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Top 10 Questions About Body Piercing

By Rian Haswanda

Body piercing has grown so much in popularity recently that it is now almost mainstream, with along with other sporting navel rings and multiple ear rings. Facial piercings, surface piercings and several others available can make things confusing. If you do not know what you should expect when you choose to obtain a piercing, it may be even more intimidating. Here are a few of the top questions people have about body piercing. 1. I must get a body piercing. How much will it cost? The price tag on a body piercing varies depending on several factors, including where you’re located, how close to a major city you are, and which kind of piercing you’re having done. Generally the more difficult the piercing, the higher the cost. Take into account that you get what you pay for as well, so don’t depend entirely upon cost to choose your piercer. If a piercer is charging significantly under the market cost close to you, he may be cutting corners in areas he shouldn’t, such as sterilization and other safety procedures. On average, the price tag on piercings fall somewhere in these ranges:

* Ears (lobes, cartilage, etc.)…..anywhere from $25-$50

* Navel……………………………..$45-$55

* Tongue……………………………$45-$55

* Labret…………………………….$50-$60

* Eyebrow…………………………..$40-$50

* Nipple……………………………..$45-$55

* Nostril…………………………….$45-$55

* Genital…………………………….$75-$100

2. Does it hurt? Essentially, yes. Does it hurt much? Most people will explain, “No, not really.” It’s usually more like a pinching or popping sensation than anything. The sensation of pain is relative–some people feel it more than others. The adrenalin rush of the piercing usually means the pain in minimal. After the initial pain when the needle goes through the piercing, you may feel some dull pain or an aching sensation for some hours, which is often relieved with an over-the-counter pain reliever. One piercing that does hurt a little more than others is the tongue piercing, which will swell and be sensitive a couple of days. Ice chips and Popsicle will help soothe the pain of this type of new piercing. 3. How long does it take a body piercing to heal? The healing time for a body piercing varies depending upon what you’ve had pierced. Some areas of the body heal more quickly than others. For instance, if you pierce your earlobes, you will probably have them to heal within two months and be prepared for jewelry other than the original piercing jewelry. The belly button is in an area that heals slowly, however, because it’s right where the body twists and turns, which slows the healing process. It also doesn’t get as much air circulation which is covered most of the time. Normally it takes up to six months or possibly a year for a belly button piercing to heal completely. Some general healing times are:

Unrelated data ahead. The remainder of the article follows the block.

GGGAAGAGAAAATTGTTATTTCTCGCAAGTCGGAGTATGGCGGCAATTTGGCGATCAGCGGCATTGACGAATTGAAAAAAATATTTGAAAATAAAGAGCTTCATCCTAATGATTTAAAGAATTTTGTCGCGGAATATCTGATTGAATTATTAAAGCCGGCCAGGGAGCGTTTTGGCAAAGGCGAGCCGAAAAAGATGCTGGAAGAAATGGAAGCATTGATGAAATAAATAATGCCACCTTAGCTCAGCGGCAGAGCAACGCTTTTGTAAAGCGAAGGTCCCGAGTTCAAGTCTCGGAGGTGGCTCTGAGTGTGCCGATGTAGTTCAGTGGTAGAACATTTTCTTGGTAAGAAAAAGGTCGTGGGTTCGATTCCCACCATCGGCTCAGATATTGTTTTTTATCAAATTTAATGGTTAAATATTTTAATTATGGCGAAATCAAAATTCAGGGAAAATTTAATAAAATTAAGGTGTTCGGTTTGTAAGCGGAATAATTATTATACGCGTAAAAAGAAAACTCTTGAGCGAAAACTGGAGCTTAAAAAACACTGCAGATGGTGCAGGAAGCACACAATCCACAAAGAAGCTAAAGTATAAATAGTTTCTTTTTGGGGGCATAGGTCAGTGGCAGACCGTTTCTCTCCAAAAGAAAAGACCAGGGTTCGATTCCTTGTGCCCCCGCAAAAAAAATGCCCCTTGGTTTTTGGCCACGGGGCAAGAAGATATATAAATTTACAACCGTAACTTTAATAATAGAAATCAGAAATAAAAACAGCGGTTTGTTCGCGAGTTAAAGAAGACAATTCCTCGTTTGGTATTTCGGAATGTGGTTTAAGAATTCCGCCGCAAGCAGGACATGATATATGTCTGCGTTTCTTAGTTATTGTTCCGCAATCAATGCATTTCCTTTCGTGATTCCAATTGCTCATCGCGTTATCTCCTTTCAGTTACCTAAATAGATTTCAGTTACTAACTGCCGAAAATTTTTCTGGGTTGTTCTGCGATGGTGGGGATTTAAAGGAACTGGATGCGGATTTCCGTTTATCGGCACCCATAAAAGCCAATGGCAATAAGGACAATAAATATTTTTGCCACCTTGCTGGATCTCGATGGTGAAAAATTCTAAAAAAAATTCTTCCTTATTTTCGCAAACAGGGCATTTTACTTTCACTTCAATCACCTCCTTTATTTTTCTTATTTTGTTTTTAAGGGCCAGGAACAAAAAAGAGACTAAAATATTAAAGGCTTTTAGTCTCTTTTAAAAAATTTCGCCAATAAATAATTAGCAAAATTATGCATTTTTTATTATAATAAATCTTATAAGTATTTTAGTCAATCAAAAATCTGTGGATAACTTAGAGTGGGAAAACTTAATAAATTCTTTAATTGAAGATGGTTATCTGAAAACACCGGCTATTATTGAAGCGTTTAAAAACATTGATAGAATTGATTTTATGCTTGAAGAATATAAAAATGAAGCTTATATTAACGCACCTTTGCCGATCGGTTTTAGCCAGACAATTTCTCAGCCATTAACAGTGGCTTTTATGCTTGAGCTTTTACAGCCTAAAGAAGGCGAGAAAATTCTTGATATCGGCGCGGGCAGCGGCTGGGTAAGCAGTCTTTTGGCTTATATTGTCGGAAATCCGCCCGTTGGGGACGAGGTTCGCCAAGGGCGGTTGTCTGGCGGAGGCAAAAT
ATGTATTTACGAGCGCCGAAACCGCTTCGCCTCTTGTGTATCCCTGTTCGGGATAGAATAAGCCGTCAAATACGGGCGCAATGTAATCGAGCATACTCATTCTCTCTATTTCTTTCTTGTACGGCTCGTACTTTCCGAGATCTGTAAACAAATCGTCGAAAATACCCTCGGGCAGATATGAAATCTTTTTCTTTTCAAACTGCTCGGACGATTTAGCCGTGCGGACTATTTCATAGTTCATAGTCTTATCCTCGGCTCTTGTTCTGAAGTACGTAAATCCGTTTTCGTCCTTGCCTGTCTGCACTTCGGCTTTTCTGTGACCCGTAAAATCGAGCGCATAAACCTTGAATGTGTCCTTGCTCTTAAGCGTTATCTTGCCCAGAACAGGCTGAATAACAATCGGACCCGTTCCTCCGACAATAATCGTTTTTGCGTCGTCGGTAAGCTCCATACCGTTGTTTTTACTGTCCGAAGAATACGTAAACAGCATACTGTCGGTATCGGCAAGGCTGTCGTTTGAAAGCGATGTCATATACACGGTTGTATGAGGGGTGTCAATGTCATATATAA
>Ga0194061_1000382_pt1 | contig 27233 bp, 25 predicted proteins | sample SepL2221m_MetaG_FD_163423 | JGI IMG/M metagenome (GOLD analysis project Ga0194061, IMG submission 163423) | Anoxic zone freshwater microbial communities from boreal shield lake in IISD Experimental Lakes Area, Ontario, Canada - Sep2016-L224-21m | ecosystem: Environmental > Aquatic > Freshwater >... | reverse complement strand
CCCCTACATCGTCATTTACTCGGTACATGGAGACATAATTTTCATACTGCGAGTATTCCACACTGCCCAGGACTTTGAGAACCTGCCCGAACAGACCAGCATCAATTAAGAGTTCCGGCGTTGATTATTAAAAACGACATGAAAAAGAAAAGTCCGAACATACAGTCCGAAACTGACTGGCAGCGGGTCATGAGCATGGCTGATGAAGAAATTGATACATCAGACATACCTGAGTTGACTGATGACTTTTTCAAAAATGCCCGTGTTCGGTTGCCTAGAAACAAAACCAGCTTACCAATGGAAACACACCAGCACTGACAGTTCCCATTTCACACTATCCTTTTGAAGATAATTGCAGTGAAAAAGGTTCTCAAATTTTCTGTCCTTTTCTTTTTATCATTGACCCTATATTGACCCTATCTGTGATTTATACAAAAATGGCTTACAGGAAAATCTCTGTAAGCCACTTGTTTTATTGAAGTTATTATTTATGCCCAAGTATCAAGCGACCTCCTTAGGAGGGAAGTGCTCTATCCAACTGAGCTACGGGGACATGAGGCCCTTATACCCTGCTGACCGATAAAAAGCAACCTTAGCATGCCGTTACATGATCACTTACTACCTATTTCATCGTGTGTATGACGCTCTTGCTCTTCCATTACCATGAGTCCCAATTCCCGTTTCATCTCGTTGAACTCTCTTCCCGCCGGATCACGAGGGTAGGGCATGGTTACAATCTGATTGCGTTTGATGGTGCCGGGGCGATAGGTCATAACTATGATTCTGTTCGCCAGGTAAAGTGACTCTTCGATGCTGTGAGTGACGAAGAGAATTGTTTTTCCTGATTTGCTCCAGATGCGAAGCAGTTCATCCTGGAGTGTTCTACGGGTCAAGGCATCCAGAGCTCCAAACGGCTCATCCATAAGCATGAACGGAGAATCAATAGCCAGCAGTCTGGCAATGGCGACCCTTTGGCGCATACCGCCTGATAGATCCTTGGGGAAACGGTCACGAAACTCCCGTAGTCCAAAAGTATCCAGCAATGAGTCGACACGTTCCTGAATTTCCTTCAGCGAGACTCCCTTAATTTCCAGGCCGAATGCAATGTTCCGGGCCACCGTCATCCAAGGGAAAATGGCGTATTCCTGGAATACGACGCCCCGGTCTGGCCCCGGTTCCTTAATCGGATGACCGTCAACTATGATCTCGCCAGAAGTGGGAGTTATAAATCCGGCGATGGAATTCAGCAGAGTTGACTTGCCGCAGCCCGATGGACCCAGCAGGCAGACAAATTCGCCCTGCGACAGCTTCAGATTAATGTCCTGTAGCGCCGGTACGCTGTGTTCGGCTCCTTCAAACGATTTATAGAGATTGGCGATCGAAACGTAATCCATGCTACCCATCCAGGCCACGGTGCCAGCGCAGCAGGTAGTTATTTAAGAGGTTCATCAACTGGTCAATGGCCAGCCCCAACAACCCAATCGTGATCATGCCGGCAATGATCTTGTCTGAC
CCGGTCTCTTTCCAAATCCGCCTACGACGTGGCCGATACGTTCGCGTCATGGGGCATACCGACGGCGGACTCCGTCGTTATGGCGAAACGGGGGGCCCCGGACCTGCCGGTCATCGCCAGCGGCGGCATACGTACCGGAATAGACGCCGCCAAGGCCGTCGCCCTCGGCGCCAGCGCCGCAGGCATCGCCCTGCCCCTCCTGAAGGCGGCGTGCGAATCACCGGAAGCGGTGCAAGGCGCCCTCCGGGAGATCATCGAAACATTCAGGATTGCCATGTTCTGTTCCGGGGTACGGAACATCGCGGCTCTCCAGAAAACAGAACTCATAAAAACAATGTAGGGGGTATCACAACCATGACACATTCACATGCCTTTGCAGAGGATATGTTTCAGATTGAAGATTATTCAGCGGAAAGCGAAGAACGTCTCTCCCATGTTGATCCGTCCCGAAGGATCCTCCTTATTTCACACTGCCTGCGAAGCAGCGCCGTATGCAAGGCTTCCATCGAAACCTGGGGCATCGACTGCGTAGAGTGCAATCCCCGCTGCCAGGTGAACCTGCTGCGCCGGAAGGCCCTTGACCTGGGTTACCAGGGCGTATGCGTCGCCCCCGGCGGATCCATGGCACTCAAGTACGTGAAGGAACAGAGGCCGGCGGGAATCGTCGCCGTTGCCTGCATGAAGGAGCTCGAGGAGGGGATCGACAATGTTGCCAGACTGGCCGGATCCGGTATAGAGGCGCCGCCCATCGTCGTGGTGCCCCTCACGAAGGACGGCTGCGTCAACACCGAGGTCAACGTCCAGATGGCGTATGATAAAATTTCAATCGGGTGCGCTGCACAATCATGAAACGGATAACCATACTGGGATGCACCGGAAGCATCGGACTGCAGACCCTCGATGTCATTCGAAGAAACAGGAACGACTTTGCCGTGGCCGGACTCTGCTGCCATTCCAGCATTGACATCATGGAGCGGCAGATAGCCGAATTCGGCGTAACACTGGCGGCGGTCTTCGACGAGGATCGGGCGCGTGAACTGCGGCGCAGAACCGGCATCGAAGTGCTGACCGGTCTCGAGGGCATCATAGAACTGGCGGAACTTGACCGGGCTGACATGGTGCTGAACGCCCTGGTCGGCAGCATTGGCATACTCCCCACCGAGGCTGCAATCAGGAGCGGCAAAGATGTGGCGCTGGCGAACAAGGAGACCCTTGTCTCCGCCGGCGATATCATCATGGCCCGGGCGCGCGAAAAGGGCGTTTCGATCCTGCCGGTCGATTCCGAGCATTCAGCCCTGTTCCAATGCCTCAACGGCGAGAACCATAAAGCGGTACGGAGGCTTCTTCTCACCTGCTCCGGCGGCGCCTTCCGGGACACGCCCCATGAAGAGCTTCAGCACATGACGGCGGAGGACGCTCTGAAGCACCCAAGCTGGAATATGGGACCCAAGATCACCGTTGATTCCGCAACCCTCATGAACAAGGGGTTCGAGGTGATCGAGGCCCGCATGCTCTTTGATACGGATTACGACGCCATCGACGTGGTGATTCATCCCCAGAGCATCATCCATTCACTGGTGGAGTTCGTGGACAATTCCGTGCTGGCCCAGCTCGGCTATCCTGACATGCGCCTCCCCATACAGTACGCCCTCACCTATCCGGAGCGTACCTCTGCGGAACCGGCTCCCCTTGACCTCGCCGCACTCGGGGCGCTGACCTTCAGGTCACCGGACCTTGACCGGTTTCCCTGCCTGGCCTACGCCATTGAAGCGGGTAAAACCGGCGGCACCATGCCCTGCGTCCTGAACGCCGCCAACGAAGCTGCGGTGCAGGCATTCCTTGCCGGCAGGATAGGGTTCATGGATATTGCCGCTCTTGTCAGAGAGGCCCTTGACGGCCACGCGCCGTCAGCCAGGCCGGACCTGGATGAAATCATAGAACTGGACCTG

* Ear lobes……….6-8 weeks

* Cartilage………..4-8 months

* Eyebrow………..6-8 weeks

* Nostril…………..3-4 months

* Septum………….6-8 months

* Labret…………..2-3 months

* Tongue………….4-6 weeks

* Nipple…………..4-6 months

* Navel……………5 months-1 year

* Genitals…………6 weeks-6 months